It could cause them to feel that they possess less effective communication skills to perform their job.
Global business language policies can also be considered unjustified, as workers naturally communicate better with each other in their native languages.
Moreover, “Business English” may not be useful during conversations between employees that require everyday language, and individuals could become resentful of the fact that they are not able to use their native language in their own country.
Then there is the trouble with enforcing a common language – not all employees or departments will comply. Many may revert back to speaking to each other in their native language when unchecked.
One study, reported in the Harvard Business Review, found that some employees in Asian companies admittedly scheduled meetings at inconvenient times for native English speakers so that they could conduct business meetings in their own language.
However, rather than always being a result of noncompliance, reverting to conversation in one’s native language when around other native speakers is something that often happens naturally.
Linguistic barriers aside, culture also plays a big role in the execution of an English Only policy.
Cultural barriers arise in two ways with a common corporate language, the first regarding an individuals sense of identity that is found through their native language, and the second regarding how that sense of identity impacts foreign business on a broader scale.
It is widely known that cultural identity has strong links to one’s native language. Therefore being required to perform business in a foreign language can, for some individuals, be discouraging, viewed as suppression of one’s personality, and can even feel punitive.
On a higher level if language is indeed connected to cultural identity, and if foreign business practices often operate according to societal norms based off of this cultural identity, using a single, foreign language (such as English) to conduct business risks unknowingly overlooking important differences in professional behavior.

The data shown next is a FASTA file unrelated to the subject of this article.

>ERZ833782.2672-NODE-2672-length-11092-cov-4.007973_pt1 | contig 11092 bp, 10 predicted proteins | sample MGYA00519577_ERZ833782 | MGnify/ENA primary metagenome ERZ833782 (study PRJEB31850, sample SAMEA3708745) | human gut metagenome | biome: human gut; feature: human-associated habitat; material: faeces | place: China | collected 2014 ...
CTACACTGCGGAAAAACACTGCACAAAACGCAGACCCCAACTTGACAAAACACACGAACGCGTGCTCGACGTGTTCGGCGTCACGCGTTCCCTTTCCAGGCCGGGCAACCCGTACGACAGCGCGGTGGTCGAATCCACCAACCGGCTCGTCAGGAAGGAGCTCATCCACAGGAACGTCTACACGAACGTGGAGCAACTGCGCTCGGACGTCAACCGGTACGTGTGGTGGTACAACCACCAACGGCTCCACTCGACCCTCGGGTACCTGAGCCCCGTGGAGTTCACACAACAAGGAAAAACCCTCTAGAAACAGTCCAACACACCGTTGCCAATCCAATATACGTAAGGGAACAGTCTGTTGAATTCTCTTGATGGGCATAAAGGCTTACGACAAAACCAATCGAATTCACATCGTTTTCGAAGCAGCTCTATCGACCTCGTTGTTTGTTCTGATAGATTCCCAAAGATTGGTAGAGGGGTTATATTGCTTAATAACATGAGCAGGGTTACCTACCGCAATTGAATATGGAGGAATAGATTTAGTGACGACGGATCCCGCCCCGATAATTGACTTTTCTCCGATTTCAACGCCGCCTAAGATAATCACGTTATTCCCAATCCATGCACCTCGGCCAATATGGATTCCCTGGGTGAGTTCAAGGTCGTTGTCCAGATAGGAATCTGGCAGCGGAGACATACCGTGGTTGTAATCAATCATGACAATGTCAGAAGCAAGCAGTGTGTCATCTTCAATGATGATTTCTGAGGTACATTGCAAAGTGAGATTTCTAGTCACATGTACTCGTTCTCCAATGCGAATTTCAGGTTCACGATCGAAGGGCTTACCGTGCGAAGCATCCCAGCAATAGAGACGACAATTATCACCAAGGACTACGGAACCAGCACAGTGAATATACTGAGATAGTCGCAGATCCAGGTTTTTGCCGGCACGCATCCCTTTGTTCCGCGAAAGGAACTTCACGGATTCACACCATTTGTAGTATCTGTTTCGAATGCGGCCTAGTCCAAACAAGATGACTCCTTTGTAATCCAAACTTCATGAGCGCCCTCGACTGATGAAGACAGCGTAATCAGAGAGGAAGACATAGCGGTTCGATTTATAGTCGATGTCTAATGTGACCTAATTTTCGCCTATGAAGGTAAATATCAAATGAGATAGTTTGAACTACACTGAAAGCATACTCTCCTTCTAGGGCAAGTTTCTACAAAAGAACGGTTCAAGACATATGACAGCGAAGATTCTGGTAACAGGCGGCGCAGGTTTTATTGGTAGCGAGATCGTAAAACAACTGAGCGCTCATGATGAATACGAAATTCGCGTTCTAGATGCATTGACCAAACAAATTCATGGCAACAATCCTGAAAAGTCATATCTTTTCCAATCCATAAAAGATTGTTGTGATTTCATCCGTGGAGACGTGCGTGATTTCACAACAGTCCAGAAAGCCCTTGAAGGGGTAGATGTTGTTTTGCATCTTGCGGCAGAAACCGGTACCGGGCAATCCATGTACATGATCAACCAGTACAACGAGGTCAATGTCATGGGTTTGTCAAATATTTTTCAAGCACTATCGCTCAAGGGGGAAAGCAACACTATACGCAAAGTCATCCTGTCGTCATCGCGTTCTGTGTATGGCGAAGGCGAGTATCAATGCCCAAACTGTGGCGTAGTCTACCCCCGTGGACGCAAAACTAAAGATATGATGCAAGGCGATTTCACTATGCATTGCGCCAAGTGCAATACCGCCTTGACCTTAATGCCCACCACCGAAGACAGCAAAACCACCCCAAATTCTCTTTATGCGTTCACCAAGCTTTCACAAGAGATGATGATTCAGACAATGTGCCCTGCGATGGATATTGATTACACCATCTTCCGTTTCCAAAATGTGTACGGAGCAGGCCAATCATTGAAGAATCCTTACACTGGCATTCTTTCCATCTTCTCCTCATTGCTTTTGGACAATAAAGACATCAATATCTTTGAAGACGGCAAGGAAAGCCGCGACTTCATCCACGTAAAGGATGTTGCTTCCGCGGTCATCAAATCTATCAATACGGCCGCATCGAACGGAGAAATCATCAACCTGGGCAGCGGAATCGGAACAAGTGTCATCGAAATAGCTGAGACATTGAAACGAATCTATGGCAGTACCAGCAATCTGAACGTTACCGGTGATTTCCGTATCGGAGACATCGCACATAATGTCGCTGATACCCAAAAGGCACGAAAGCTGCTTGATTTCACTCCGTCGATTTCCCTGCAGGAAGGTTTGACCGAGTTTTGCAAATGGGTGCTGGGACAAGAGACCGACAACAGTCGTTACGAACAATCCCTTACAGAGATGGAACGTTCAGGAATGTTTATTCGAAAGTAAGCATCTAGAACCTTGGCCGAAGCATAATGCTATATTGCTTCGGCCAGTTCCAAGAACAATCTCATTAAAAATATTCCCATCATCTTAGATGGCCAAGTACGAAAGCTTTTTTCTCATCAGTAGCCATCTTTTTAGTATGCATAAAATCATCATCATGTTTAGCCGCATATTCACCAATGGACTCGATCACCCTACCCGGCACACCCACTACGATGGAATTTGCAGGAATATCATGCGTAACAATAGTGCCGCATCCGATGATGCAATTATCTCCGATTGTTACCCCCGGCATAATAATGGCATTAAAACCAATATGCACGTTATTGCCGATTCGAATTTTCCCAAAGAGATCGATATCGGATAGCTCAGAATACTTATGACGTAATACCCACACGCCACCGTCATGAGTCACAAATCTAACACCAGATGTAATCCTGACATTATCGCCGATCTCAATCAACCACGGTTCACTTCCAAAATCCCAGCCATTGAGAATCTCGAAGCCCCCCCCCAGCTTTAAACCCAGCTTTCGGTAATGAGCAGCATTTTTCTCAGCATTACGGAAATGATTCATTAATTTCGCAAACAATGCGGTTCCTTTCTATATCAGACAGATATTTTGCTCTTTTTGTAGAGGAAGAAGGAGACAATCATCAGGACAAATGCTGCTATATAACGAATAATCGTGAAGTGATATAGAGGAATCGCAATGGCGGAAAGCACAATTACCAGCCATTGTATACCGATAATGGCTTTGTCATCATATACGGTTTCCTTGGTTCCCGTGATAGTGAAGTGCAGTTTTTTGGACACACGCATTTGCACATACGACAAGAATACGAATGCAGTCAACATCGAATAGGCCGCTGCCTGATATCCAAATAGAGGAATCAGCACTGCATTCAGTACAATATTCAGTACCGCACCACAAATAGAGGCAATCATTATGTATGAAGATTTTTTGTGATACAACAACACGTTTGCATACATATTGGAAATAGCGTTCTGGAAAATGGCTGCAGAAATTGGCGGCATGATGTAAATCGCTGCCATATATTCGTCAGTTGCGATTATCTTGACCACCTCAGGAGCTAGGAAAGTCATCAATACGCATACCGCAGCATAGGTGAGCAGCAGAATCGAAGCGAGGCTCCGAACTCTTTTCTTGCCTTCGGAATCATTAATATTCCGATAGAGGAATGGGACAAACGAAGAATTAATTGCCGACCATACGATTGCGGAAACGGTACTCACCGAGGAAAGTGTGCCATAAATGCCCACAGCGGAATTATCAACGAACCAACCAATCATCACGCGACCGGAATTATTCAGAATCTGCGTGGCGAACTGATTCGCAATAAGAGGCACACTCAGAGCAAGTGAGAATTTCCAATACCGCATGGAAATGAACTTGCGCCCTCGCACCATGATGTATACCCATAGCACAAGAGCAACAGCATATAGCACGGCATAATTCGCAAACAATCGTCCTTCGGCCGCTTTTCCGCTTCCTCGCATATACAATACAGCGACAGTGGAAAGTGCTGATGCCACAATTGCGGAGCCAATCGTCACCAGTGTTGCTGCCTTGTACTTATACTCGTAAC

Without the help of a cultural ambassador, these issues can interfere significantly with negotiations and of course with profits.
Thus a global business language policy can unintentionally create more barriers – both linguistic and cultural – that interfere with communication in business.
But, according to the Economist Intelligence Unit report, 89% of participating companies said that linguistic and cultural barriers interfere with their efforts to expand internationally and are in part attributable to financial losses.
Furthermore, 51% identified differences in cultural traditions, and 49% differences in workplace norms, as being the biggest contributing factors negatively impacting cross-border relationships.
With more than 3/4s of those surveyed reporting that they had plans to expand internationally, what’s then to be done about the problem of cross-boarder communication?
Planning For A Global Business Language
While a global business language policy has its fair share of challenges, it should not necessarily be written off.
Rather, businesses looking to implement an initiative such as this need to approach it in a holistic, employee-focused manner.
Often, the solution is to offer language classes to employees or send managers abroad to gain international exposure – but there needs to be a larger focus on support overall.
When implementing an English Only policy with employees, a few things should be considered:
- Language classes and support should be offered for an extended period of time to ESL learners.
It takes time to acquire a new language, and it takes more time to feel comfortable using it in a professional setting. Supporting employees throughout this process can help them build their skills while diminishing feelings of resentment or discomfort.